Thomas (Glenn Erland Tosterud) is an aspiring journalist from Norway's Volda College. When a series of bear slayings being to puzzle the media, he brings along cameraman Kalle (Tomas Alf Larsen) and sound engineer Johanna (Johanna Mørck) to investigate and begins to hear rumblings about a mysterious poacher. At first, Hans (Otto Jespersen), who lives in a reeking camper and leaves in a specially outfitted Land Rover during the evening hours, wants nothing to do with them, but when Thomas persists, following the man into a posted blasting danger zone, the students are astonished to learn he is a government payrolled "Trollhunter."

Laura's Review: B

Writer/director André Øvredal wanted his first feature to reflect Norwegian legend and remembered a book, ‘The Fairy Tales of Asbjørnsen and Moe,’ from the 1850's which had been read to him as a child. Many of the stories were about trolls, illustrated by Theodor Kittelsen, and Øvredal had his subject. His film plays like a northern response to Gareth Edwards's "Monsters," using the found footage device of "Cloverfield" with dashes of "Jurassic Park" and the satirical humor of neighboring Finland's "Rare Exports." Everything about the man they're following could be explained by bears - the long claw marks covering his Rover, the stink of bear grease - but something's just off. Why is it that the latest bear found shot appears to have been dragged into place? Why does the mysterious tracker only go out at night? When they follow him into the restricted area, they hear outrageous sounds, the earth actually rumbles and a strange light flashes purple from over a bluff. Then their hunted comes charging through the brush screaming a warning - 'Troll!' He tells the kids his name and asks if any of them are Christian, as trolls can smell the blood of a God fearing man. Hans will let them document him as he is tired of his job, the long hours, the lousy benefits, but only if they will do exactly as he says. His first request - to smear themselves with troll stench - is met with disgust, but eventually all three cooperate. At the thirty minute mark, they, and we, see our first troll, a creature which crests the towering pines and has three heads, a “Tosserlad!” Hans waits until it enters a clearing then blasts it with bursts of UV-B rays which turn it into stone. Øvredal's film is essentially a series of encounters with different species of trolls which have more and more dangerous consequences, but he most maintains interest by slowly doling out the creatures' mythology (they eat rocks, like to chew on tires, cannot process vitamin D, etc.) and the government's way of dealing with them (power lines in the north are actually electrified fences, 'slayed troll' forms, imported bear carcass coverups, etc.). The group is dogged by Wildlife Board official, Finn Haugen (Hans Morten Hansen), actually the head of Norway’s Troll Security Service (TSS), who is apoplectic that his only hunter has a film crew tagging along. The trolls themselves are beautifully animated CGI creatures, each variety unique, equally terrifying and amusing like something created by Jim Henson's evil twin. The penultimate encounter, where the foursome are caught inside the cave of Mountain Kings, proves lethal for one after the most overtly funny introduction (the trolls's noses cannot help but call up male genitalia and they have an exaggerated issue with intestinal gasses). "Trollhunter" paints Hans as an unacknowledged Norwegian hero, a tip of the hat to those who perform dangerous and thankless tasks for the good of others. At least there is a hinted romance in his relationship with the veterinarian who analyzes a blood sample for an ailing Ringlefinch (collected with great personal risk by baiting a bridge with a goat). The work also takes place in a series of stunning Norwegian landscapes that highlight its valleys, mountains and fiords, the last sequence, in far northern regions, almost alien in its harshness and isolation. A coda featuring Norway's prime minister Jens Stoltenberg addressing power lines at a press conference proves a coup for the filmmaker when he refers to trolls - with a little bit of editing, the audience never knows he wasn't in on the joke (he was referring to The Troll Field, an oil field off the coast).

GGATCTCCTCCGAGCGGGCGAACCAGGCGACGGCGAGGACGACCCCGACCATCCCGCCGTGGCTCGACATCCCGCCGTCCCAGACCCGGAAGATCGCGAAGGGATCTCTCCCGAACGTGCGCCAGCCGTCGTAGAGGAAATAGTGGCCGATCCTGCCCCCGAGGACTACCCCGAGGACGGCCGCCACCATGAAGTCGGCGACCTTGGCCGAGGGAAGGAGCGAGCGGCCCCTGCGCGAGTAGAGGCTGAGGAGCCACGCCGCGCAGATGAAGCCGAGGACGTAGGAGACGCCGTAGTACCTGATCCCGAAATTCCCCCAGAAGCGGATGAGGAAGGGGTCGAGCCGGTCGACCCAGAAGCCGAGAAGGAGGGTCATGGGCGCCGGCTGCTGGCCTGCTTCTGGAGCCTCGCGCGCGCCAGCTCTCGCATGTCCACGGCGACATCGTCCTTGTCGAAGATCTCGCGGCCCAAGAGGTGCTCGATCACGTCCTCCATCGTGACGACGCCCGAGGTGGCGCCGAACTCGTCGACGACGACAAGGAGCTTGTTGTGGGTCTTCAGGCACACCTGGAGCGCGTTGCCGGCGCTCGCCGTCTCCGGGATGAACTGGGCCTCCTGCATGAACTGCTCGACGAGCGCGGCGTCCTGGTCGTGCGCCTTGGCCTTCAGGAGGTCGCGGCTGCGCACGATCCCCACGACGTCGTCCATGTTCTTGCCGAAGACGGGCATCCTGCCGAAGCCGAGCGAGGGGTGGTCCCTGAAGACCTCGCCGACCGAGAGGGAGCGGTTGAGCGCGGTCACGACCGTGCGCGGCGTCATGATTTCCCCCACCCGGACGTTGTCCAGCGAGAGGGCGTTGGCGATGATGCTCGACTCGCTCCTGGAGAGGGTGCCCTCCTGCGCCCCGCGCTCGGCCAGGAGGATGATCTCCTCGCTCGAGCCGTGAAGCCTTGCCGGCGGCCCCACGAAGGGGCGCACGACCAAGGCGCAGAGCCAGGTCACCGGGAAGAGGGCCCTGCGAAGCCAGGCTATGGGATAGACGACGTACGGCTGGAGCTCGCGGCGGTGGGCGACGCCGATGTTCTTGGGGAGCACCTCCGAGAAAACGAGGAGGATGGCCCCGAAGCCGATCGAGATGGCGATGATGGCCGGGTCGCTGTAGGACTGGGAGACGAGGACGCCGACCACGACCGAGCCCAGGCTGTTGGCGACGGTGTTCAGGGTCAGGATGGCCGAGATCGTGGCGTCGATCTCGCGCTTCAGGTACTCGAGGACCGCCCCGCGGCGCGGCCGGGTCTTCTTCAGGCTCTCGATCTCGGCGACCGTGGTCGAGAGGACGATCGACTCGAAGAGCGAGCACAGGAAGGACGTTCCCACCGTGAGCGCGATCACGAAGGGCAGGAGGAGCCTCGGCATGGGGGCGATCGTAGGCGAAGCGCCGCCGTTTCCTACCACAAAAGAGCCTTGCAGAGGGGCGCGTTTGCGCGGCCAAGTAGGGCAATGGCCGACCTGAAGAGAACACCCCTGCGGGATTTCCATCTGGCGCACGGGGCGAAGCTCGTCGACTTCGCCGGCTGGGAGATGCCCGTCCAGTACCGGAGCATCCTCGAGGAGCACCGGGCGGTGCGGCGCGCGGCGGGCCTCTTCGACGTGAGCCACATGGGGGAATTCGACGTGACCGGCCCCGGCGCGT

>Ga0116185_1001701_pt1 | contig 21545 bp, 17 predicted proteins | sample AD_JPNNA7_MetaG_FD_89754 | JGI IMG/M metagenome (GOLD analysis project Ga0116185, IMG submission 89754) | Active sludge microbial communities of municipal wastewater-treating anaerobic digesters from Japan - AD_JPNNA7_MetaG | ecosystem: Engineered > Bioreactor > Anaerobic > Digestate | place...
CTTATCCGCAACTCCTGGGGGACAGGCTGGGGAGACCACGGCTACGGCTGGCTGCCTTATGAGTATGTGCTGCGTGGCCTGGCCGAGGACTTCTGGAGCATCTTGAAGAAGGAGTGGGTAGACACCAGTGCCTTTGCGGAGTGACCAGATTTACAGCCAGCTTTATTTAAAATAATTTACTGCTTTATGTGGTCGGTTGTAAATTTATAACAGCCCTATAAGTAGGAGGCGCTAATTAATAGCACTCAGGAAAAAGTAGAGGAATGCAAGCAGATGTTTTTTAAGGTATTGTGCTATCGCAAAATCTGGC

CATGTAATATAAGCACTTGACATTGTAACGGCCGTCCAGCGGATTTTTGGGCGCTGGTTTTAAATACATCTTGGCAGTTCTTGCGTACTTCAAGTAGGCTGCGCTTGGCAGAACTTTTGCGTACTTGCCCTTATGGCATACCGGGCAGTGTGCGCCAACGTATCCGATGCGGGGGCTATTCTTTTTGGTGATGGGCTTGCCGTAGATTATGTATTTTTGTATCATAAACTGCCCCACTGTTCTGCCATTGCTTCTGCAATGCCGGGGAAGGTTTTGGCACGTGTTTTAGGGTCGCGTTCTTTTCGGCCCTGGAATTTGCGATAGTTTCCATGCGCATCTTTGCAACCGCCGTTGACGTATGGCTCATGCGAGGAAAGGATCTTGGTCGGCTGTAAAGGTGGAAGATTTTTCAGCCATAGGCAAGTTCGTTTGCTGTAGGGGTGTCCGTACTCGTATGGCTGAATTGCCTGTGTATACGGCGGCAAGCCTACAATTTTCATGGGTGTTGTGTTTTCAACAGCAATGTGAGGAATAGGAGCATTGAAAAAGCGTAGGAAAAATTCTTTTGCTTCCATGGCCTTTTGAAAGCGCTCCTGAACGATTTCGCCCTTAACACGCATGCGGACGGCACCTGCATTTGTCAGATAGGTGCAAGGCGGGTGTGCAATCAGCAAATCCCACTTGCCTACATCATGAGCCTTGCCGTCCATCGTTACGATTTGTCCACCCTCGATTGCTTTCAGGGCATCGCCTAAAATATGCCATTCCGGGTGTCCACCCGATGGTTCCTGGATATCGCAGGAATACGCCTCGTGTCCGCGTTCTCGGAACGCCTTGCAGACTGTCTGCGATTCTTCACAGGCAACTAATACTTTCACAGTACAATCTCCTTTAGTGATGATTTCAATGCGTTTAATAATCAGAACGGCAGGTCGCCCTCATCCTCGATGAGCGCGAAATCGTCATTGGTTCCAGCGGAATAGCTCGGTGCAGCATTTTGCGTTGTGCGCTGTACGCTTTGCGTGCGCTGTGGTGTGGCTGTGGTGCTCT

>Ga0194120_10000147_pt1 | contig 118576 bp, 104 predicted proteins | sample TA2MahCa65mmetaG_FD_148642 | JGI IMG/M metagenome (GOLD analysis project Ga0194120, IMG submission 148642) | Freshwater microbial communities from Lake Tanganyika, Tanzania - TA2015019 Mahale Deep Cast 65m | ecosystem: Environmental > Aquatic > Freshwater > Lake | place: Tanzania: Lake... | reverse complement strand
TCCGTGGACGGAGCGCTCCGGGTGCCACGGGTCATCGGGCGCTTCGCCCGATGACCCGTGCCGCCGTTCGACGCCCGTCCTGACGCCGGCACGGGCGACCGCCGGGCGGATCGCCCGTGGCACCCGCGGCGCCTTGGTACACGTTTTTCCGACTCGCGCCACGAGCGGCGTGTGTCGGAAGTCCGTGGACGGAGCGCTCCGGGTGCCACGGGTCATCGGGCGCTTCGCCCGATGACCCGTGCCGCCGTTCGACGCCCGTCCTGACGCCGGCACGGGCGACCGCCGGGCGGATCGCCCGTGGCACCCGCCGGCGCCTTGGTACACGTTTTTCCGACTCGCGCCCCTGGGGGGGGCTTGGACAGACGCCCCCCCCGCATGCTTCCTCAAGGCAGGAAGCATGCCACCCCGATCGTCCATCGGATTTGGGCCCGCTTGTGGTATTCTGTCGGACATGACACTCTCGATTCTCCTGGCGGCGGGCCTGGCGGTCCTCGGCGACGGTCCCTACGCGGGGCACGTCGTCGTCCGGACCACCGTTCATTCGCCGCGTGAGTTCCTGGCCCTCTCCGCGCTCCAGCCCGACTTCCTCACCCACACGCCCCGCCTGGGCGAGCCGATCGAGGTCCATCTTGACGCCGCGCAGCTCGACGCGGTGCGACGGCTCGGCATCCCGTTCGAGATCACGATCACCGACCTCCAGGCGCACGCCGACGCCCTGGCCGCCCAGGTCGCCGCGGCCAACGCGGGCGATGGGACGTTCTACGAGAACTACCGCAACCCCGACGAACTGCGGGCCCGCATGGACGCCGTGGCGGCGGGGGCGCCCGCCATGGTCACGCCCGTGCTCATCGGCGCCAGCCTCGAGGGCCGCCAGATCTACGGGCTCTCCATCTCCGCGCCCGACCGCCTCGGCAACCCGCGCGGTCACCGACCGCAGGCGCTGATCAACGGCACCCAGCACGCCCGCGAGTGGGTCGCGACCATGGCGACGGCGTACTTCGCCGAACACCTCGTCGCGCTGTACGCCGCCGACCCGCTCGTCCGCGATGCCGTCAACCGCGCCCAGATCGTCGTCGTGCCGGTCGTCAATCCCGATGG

Robin's Review: B-